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Phi Beta Cons

The Right take on higher education.

Imbalance at Bowdoin



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Readers will find a great deal of interest in the National Association of Scholars report on Bowdoin College, but they would probably not have expected humor. Nevertheless, it is there in the exposure of the deluded self-satisfaction of the Bowdoin population – administrators, faculty, and even students.

For example, the preface to the NAS report estimates that perhaps four or five out of approximately 182 full time faculty members might be described as politically conservative. The college doesn’t dispute the imbalance but insists that the liberal faculty is capable of representing all views, even conservative views when necessary, and, moreover, denies that the imbalance in any way squelches opposition. In response to an article titled, “100 % of Faculty Donations Go to Obama,” the dean of academic affairs blandly declared her expectation “that individual political opinions do not stifle the education in the classroom and that all viewpoints are welcome and respected.”

One Professor Henry Laurence found himself outraged and insulted at the thought that Bowdoin’s liberals are unable to represent conservative views adequately and called the very idea “morally bankrupt.” The college’s president, Barry Mills, went even farther in countering what he called the “perception” of liberal dominance on campus. In a commencement address he pompously touted Bowdoin as more diverse than what he assumed were the benighted communities for which the graduating class were now departing.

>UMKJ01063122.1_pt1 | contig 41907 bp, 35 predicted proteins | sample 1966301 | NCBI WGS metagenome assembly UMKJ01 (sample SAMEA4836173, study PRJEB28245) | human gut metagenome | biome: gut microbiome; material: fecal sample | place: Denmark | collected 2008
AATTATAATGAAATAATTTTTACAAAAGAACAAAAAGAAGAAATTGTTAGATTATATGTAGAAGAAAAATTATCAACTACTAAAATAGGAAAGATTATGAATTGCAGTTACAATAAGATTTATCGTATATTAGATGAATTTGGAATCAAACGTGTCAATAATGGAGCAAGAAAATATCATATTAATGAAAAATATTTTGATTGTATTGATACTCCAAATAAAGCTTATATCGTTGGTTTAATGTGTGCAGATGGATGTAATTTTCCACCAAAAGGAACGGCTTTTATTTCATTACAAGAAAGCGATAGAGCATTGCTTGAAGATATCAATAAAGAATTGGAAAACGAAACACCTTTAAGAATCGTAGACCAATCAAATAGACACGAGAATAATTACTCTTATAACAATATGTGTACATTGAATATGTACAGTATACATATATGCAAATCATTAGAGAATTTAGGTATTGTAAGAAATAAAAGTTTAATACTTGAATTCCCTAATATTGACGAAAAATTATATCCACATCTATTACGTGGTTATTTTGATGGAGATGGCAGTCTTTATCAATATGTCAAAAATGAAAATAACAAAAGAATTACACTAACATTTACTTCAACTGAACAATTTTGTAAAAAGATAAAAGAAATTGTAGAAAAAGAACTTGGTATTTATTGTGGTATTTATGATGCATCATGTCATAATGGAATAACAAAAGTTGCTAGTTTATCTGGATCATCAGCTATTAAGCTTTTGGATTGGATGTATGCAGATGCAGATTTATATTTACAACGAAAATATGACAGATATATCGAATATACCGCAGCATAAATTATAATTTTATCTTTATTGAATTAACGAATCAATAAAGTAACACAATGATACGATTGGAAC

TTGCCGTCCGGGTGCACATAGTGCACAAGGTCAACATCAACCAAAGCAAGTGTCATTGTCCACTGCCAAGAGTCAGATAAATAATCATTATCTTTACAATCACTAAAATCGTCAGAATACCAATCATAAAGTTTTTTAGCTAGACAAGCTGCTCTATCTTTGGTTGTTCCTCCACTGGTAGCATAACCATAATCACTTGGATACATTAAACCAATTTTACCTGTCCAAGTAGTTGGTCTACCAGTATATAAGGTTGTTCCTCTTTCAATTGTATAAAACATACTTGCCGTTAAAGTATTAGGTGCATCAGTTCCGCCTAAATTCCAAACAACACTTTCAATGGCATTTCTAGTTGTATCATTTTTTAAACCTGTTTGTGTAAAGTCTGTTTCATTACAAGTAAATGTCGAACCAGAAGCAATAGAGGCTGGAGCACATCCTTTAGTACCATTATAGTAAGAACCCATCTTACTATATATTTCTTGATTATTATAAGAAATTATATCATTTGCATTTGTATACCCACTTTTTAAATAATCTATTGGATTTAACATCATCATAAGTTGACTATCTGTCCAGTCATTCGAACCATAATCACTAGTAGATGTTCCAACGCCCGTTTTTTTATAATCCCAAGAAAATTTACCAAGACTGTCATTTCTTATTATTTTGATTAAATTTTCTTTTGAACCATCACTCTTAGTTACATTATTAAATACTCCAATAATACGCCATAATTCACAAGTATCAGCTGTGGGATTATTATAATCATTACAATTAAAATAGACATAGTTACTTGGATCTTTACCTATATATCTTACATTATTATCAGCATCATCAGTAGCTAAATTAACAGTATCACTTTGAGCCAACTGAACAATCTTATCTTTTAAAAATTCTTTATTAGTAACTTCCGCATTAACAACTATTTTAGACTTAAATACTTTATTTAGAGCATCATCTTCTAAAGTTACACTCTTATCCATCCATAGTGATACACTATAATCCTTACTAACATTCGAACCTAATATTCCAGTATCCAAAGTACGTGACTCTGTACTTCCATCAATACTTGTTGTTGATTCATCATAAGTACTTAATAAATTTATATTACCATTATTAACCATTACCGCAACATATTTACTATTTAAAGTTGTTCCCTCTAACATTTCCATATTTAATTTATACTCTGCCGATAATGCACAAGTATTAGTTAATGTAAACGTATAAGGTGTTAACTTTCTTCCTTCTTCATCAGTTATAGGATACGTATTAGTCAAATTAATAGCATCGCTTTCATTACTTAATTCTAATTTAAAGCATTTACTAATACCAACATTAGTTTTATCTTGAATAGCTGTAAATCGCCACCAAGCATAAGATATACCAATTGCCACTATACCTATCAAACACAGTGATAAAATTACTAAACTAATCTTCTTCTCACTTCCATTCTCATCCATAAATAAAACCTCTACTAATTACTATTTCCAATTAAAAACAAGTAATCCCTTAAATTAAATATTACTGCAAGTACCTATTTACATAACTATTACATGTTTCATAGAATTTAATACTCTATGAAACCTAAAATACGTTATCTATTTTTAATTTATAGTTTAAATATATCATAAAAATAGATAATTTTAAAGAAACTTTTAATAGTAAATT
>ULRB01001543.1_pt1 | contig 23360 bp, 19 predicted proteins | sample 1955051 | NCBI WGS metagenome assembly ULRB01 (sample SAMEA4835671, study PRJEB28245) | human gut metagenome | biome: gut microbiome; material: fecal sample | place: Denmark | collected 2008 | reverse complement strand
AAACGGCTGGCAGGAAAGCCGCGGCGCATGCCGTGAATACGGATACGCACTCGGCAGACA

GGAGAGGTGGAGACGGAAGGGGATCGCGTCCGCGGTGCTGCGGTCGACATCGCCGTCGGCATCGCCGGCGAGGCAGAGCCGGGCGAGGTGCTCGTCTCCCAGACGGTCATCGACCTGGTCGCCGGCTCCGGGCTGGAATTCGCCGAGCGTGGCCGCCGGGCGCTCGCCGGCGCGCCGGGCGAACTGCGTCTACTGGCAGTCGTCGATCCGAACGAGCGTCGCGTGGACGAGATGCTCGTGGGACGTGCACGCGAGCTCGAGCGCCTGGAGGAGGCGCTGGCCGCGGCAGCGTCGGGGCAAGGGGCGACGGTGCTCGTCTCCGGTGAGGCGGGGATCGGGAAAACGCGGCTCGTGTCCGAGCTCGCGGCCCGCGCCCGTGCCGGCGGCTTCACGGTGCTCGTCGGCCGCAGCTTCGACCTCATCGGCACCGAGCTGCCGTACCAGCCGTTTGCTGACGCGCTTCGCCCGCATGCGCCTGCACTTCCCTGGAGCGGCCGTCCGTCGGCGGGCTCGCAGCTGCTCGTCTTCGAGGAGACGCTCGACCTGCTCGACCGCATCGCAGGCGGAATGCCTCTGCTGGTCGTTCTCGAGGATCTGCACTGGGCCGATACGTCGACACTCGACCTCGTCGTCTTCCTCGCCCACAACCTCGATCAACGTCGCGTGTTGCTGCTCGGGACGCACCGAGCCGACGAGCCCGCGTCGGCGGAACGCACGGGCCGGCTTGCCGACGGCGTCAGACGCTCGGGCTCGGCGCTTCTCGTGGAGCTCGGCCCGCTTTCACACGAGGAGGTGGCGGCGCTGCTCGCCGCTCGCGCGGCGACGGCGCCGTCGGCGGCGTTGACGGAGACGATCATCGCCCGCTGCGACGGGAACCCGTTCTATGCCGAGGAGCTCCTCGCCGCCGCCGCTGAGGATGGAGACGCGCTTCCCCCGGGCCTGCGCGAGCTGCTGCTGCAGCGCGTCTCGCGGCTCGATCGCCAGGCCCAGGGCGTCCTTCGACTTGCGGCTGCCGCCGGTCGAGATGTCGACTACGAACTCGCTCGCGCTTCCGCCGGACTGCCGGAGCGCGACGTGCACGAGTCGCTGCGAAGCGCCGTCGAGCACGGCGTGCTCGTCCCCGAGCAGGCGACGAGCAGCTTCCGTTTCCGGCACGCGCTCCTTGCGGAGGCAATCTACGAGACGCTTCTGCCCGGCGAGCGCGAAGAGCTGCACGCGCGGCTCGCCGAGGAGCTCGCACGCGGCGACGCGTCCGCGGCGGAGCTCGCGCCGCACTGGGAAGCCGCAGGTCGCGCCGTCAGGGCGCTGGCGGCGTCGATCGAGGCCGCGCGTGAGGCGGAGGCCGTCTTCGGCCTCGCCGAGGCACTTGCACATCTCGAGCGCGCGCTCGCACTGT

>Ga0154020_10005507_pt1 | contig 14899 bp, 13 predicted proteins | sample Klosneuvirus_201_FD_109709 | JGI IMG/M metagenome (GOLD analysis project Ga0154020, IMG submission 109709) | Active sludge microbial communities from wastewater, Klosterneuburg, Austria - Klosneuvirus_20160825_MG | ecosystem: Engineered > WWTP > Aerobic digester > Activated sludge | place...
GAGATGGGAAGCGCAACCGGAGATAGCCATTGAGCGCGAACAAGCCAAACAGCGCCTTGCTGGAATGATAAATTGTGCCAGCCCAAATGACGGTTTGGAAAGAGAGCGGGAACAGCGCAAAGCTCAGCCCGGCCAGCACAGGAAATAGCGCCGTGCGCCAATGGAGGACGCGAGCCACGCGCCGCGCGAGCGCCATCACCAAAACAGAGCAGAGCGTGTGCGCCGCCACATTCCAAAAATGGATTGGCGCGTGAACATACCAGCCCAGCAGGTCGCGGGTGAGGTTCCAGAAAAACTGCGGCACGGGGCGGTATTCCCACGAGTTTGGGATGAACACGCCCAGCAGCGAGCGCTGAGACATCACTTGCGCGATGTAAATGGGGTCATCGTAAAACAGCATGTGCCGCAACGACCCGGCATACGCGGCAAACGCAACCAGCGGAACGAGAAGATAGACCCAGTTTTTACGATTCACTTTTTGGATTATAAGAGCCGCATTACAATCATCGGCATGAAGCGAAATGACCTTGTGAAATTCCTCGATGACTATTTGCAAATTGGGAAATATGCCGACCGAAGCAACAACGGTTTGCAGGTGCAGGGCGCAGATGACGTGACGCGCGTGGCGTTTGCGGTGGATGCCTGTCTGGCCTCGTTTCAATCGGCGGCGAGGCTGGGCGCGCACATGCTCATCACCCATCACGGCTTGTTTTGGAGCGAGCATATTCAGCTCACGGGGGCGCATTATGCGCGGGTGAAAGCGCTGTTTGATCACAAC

Best of all, perhaps, is the trusting attitude of the students, who signed a statement in the college newspaper declaring, “We believe the vast majority of professors are responsible enough to insure that their own political biases do not adversely affect the way they teach.” Even further, they expressed their considered opinion that liberal professors are actually preferable to conservative professors because “modern conservatives often have very simplified world views and see things in black and white,” while “modern liberalism advocates a much more balanced view of the world.” Could that be true? Why then did history professor Patrick Rael refer to Bowdoin students who had advocated an Academic Bill of Rights as “McCarthyite . . . anti-democratic . . . and Far Right.”

Come to think of it, maybe this is not so funny after all.



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